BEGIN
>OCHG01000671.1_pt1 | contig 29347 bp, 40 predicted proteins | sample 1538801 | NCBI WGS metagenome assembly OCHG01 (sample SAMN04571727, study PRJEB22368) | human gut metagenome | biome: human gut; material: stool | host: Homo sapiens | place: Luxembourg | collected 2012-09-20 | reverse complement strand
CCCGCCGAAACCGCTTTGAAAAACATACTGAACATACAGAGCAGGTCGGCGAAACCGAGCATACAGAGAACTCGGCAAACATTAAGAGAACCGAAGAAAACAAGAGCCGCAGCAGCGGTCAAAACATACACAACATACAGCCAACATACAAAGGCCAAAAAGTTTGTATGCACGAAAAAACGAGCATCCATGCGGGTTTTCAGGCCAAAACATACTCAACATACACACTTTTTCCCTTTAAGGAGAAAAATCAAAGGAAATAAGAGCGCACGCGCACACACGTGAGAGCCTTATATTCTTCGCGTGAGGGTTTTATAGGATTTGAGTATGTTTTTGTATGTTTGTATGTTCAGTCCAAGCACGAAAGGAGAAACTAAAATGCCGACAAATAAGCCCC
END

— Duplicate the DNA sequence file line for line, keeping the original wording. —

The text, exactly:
>OCHG01000671.1_pt1 | contig 29347 bp, 40 predicted proteins | sample 1538801 | NCBI WGS metagenome assembly OCHG01 (sample SAMN04571727, study PRJEB22368) | human gut metagenome | biome: human gut; material: stool | host: Homo sapiens | place: Luxembourg | collected 2012-09-20 | reverse complement strand
CCCGCCGAAACCGCTTTGAAAAACATACTGAACATACAGAGCAGGTCGGCGAAACCGAGCATACAGAGAACTCGGCAAACATTAAGAGAACCGAAGAAAACAAGAGCCGCAGCAGCGGTCAAAACATACACAACATACAGCCAACATACAAAGGCCAAAAAGTTTGTATGCACGAAAAAACGAGCATCCATGCGGGTTTTCAGGCCAAAACATACTCAACATACACACTTTTTCCCTTTAAGGAGAAAAATCAAAGGAAATAAGAGCGCACGCGCACACACGTGAGAGCCTTATATTCTTCGCGTGAGGGTTTTATAGGATTTGAGTATGTTTTTGTATGTTTGTATGTTCAGTCCAAGCACGAAAGGAGAAACTAAAATGCCGACAAATAAGCCCC